Opinion | Mind Springs Health: Reflecting on a year since the start of the pandemic
Mind Springs Health
It is hard to believe that it’s been a year since COVID-19 entered our lives here in Colorado. The virus was first confirmed in the state March 5, and we truly did not understand the impact it would have on all of us. As our state and the rest of the nation went into lockdown to help stop the spread of the virus, we watched its overwhelming toll on our entire world.
Here we are a year later, and we know a great deal more about the virus. Now, vaccines are being distributed, new cases are decreasing, and there is a sign of hope that we will once again be able to embrace, at least a small bit of, our former sense of normalcy — possibly as early as this summer or fall.
With hope on the horizon and progress being made, why is it that we may not be feeling any different, despite the challenges of the past year diminishing? The collective exhaustion we feel is often referred to as “COVID fatigue.” It feels as if we are running a long-distance race, and the most challenging part of the race is that we have no idea where the finish line might be. It’s easy to get stuck in the “all or nothing” thinking, that we are either hopeful or exhausted. I think the trick is to realize that we can be both hopeful and exhausted at the same time.
As we move forward from this one-year mark, it’s important to acknowledge how you are doing at any given moment or time. It is OK to not be OK. It is OK to be hopeful. It is OK to go back and forth between the two. Honor where you are, and when you are not OK, focus on giving yourself grace and permission to be sad, frustrated or angry. When you’re not OK, focus on the basics: eating healthy, getting enough sleep, connecting with others, limiting social media and the news, getting outside and engaging in the activities you love that help you recharge your batteries.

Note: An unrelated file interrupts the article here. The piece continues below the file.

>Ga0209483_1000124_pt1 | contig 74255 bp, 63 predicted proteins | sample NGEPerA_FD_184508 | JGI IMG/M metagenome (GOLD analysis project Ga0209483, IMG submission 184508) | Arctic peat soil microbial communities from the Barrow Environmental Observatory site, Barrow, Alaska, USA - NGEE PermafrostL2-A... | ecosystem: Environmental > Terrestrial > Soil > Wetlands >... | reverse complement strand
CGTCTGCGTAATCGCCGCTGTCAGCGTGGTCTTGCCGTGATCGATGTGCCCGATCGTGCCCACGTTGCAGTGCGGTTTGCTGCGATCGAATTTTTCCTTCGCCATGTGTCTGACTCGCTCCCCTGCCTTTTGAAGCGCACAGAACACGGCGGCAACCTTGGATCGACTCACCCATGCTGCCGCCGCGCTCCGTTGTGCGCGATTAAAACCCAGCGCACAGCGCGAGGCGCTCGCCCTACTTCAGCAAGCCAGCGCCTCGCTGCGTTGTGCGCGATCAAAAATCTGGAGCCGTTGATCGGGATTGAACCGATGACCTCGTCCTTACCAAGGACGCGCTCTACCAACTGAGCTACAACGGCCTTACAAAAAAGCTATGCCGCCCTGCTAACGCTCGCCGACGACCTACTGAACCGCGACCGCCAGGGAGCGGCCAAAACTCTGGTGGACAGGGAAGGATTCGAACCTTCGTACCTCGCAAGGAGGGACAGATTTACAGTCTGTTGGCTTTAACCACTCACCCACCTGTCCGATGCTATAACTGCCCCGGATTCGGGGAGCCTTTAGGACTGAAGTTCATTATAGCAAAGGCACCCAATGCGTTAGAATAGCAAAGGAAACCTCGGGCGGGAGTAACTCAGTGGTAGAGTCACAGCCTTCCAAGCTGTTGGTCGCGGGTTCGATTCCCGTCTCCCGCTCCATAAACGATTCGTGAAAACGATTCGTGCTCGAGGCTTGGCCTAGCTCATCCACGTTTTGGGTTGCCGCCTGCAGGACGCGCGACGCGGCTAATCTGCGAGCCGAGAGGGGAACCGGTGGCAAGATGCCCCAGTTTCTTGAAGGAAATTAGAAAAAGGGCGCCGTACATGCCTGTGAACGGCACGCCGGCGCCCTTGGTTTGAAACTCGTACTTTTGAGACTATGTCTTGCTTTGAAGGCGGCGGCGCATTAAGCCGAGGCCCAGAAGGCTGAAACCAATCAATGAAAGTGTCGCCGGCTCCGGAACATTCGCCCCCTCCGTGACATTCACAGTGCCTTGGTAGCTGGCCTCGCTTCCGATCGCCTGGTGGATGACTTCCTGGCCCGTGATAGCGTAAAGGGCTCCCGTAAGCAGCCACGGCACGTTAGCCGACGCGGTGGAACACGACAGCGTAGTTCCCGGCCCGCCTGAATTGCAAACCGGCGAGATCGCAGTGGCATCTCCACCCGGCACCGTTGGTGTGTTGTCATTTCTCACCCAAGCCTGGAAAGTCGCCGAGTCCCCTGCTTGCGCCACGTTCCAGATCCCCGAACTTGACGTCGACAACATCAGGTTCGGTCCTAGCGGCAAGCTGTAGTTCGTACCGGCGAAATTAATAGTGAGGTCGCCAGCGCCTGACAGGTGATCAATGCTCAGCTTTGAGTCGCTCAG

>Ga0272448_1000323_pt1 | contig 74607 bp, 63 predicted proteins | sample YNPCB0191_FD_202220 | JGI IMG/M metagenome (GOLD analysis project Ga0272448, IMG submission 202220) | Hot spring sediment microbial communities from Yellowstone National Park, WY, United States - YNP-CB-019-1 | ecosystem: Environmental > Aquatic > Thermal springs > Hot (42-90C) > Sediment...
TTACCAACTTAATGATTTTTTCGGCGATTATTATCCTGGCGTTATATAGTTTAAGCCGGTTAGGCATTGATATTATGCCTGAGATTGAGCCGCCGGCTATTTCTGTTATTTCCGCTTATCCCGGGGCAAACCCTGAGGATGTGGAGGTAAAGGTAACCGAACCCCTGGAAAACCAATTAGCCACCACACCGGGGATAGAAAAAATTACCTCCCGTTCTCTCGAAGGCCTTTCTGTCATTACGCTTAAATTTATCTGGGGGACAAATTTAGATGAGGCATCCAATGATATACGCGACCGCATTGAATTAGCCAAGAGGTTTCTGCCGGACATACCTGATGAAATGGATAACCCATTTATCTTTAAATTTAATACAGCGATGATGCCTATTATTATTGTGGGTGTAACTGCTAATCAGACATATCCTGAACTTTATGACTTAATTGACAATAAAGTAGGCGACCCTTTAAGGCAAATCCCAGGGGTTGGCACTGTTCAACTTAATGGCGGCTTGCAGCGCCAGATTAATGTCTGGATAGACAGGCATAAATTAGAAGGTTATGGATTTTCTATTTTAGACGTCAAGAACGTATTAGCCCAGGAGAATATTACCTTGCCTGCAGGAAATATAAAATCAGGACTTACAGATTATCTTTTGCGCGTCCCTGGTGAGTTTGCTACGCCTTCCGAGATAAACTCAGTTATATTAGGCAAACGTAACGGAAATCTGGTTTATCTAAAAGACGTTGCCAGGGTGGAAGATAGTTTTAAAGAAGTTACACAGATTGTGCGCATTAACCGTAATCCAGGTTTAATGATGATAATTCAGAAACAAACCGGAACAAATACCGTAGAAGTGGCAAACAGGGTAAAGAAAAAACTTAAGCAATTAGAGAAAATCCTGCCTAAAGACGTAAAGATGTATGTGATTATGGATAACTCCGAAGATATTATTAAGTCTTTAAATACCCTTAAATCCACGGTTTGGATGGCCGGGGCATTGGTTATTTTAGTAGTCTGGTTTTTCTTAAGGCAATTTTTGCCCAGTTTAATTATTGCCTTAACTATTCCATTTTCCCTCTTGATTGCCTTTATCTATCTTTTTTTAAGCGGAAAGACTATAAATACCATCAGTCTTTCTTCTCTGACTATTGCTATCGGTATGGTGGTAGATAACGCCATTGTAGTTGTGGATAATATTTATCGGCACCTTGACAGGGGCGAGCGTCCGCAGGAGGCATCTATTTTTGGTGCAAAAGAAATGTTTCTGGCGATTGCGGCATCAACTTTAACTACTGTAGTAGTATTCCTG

Looking to the future, we must remember that we will never go back to how life was before the pandemic. For example, telecommuting is likely here to stay, and a new way of working will continue to shape how we live after the pandemic. The lessons we have learned in the past year will help shape and form the future, just as the Great Depression, world wars and the Spanish flu shaped generations before us.
What would you like to keep from this strange year? Perhaps it’s your focus on what is important and a more simplified life. Or the deep caring for others, as we take care of each other in times of need. Communities stepped up and looked out for one another. We all learned we are stronger and more resilient than we ever thought we could be, and we came through all of this together. And for that, I am grateful.
Jackie Skramstad, a licensed clinical social worker, is the clinical operations manager for Mind Springs Health, overseeing programs throughout a 10-county services region, including Summit County.
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